The commons will revolt
Woodstock after the Peasants’ Revolt
in Shakespeare’s histories and counter-histories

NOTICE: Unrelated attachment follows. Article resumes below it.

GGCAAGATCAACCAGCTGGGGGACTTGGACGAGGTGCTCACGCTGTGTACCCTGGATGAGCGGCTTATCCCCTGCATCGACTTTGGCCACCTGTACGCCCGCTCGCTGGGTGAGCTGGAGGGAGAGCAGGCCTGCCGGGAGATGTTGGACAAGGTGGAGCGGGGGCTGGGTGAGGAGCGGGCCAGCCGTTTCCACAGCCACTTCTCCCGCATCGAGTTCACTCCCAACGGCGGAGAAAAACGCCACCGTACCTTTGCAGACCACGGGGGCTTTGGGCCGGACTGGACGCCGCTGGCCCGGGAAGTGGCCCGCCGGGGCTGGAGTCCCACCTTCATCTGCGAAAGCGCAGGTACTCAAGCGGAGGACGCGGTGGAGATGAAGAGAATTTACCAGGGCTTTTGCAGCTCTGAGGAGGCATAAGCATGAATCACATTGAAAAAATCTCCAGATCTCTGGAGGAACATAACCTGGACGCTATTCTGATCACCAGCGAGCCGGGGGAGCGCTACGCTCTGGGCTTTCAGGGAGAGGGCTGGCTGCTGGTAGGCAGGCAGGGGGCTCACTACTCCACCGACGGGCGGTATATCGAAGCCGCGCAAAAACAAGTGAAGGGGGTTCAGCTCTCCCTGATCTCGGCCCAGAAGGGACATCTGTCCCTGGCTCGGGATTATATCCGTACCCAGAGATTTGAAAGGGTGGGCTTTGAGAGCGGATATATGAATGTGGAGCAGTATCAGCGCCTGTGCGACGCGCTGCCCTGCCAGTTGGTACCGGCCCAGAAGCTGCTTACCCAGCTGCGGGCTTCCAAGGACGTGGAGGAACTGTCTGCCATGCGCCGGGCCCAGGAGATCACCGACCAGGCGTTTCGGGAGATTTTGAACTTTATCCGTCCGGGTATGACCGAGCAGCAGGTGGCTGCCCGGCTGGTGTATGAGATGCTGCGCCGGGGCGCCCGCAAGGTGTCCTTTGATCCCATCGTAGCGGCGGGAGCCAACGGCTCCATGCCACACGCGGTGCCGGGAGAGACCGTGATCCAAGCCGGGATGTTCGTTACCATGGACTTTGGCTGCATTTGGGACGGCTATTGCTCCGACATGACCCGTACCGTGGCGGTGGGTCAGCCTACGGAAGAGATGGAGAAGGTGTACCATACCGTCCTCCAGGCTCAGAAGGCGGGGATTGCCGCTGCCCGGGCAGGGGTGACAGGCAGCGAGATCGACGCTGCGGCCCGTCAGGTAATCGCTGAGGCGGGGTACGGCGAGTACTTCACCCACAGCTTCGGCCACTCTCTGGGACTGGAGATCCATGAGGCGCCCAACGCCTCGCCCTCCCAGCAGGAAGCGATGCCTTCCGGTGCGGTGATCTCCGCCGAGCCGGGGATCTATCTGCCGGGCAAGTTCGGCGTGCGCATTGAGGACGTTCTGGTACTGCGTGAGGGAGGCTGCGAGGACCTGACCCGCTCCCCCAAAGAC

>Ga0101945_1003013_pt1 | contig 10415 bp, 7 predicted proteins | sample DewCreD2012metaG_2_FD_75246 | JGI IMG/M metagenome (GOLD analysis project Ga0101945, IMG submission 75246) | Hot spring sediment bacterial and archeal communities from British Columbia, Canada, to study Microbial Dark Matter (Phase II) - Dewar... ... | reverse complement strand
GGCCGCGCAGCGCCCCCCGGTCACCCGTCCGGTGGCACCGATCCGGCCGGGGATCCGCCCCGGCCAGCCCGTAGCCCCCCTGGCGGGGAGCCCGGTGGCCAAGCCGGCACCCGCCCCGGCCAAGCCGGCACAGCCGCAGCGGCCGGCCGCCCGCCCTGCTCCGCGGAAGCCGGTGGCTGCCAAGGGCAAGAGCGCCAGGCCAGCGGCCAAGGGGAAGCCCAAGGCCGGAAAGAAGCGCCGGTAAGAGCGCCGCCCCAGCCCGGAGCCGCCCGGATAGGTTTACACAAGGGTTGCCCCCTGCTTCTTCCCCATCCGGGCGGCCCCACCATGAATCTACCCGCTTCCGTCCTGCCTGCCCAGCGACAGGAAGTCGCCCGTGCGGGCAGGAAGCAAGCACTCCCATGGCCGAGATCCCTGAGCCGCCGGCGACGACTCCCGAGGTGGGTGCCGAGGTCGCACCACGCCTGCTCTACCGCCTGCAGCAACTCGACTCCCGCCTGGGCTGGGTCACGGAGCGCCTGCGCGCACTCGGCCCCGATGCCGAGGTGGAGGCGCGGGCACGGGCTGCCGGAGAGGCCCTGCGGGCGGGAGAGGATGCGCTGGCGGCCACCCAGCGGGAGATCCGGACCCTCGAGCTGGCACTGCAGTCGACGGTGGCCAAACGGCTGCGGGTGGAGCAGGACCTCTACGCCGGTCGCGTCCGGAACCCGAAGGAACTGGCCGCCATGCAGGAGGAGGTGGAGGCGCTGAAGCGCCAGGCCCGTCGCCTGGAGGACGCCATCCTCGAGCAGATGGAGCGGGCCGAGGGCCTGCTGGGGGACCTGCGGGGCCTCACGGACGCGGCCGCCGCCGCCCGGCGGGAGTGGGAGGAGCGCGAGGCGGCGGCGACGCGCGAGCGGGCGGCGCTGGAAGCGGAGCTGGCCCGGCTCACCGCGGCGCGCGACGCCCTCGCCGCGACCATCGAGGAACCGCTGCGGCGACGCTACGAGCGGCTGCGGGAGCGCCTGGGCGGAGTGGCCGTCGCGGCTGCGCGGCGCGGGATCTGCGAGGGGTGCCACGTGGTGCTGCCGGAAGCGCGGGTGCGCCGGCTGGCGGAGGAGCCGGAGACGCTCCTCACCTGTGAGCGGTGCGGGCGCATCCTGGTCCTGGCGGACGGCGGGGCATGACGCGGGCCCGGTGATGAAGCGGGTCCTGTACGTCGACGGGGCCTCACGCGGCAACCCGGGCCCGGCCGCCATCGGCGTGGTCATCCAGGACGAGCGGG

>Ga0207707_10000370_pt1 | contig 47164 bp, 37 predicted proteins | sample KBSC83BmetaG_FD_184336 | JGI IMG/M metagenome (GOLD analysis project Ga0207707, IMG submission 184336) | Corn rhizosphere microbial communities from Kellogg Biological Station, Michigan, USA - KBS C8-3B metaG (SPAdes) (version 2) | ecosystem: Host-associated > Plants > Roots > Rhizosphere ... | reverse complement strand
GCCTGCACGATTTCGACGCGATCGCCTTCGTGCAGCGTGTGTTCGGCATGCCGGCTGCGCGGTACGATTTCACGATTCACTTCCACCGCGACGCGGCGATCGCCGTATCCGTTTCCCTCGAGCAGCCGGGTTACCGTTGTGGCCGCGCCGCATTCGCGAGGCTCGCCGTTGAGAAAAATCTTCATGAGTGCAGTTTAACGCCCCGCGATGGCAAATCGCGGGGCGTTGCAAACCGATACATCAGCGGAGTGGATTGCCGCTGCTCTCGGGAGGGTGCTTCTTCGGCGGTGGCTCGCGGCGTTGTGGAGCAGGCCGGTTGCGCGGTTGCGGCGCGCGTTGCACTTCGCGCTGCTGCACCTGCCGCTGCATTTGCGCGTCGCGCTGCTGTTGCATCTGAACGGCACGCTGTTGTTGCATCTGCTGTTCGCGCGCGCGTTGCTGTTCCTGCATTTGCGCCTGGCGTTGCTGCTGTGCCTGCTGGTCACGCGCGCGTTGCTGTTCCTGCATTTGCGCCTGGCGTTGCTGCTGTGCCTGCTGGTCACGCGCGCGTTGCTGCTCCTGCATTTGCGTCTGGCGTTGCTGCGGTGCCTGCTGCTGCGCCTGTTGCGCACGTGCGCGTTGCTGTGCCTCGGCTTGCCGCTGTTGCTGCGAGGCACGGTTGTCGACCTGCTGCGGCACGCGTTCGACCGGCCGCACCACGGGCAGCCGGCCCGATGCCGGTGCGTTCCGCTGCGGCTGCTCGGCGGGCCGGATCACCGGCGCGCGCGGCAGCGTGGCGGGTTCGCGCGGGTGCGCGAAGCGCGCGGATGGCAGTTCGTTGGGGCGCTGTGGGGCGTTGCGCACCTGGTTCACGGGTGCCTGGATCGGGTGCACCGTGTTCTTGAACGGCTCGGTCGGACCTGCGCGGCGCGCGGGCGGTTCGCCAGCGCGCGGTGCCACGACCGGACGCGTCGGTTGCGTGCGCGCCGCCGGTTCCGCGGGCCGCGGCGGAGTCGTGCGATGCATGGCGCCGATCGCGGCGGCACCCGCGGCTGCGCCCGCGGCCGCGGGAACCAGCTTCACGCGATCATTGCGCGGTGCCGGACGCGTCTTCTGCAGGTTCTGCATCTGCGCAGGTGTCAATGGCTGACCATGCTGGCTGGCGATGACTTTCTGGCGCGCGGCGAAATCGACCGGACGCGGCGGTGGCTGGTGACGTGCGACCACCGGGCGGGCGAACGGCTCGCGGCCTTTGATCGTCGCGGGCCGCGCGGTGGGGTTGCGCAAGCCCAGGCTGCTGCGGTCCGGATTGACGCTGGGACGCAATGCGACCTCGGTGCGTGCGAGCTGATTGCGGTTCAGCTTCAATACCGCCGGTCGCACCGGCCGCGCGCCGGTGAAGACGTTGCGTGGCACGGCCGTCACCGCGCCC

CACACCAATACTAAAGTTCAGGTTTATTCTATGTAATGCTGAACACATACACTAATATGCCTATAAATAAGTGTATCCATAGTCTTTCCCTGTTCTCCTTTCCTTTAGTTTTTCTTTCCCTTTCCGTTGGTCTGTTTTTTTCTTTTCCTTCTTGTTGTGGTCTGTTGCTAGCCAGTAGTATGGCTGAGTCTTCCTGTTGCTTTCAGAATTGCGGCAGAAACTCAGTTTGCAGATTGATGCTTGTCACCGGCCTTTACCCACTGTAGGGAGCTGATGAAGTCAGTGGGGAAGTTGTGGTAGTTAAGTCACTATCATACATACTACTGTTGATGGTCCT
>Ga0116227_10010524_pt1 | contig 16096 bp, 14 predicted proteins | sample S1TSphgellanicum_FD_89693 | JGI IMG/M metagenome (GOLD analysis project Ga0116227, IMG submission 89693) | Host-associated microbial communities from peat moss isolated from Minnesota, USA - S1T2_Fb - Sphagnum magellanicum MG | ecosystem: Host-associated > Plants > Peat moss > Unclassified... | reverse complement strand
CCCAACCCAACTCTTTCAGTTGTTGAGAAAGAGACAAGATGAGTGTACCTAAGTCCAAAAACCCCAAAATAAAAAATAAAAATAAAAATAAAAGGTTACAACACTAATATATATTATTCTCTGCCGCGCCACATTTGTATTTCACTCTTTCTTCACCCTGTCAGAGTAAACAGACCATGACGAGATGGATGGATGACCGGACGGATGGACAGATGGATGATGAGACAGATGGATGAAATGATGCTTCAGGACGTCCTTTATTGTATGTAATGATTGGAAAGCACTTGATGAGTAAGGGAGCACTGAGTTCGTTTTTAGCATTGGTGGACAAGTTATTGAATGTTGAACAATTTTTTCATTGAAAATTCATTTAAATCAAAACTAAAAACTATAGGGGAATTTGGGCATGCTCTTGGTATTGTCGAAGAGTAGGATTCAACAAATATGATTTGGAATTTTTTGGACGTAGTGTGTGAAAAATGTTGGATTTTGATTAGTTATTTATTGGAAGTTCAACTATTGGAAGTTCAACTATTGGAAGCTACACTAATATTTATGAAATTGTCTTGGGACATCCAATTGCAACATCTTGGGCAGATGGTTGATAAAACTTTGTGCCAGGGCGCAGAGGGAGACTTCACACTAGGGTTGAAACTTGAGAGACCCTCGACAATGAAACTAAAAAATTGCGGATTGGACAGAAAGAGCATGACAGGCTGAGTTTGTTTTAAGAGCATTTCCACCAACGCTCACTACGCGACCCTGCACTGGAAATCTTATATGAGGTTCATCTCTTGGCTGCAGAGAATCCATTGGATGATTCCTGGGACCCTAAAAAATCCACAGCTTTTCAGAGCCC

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This chapter argues, focusing on Woodstock, that mindfulness of the traditions of commons political action offers a new way of understanding popular historical consciousness, and the mentalities of early modern audiences and writers. There was a practical 'insurrectionary tradition' between the commons risings of the 1381 Peasants' Revolt and the mid-sixteenth-century 'camps' of Kett's rising, as well as a 'moral economy' governing smaller-scale actions until much later, is in itself uncontroversial. Reading Woodstock through the radical tradition offers an opportunity to close Margot Heinemann's separation between 'rational' and 'Utopian' commons politics. Richard's links with disguise and treachery were historical facts, cleverly woven into Woodstock and gesturing at his eventual downfall. The Mirror's early editions begin, as Hall's Chronicle does, with the reign of Richard II, who 'was for his evyll governaunce deposed from his seat and miserably murdred in prison'.


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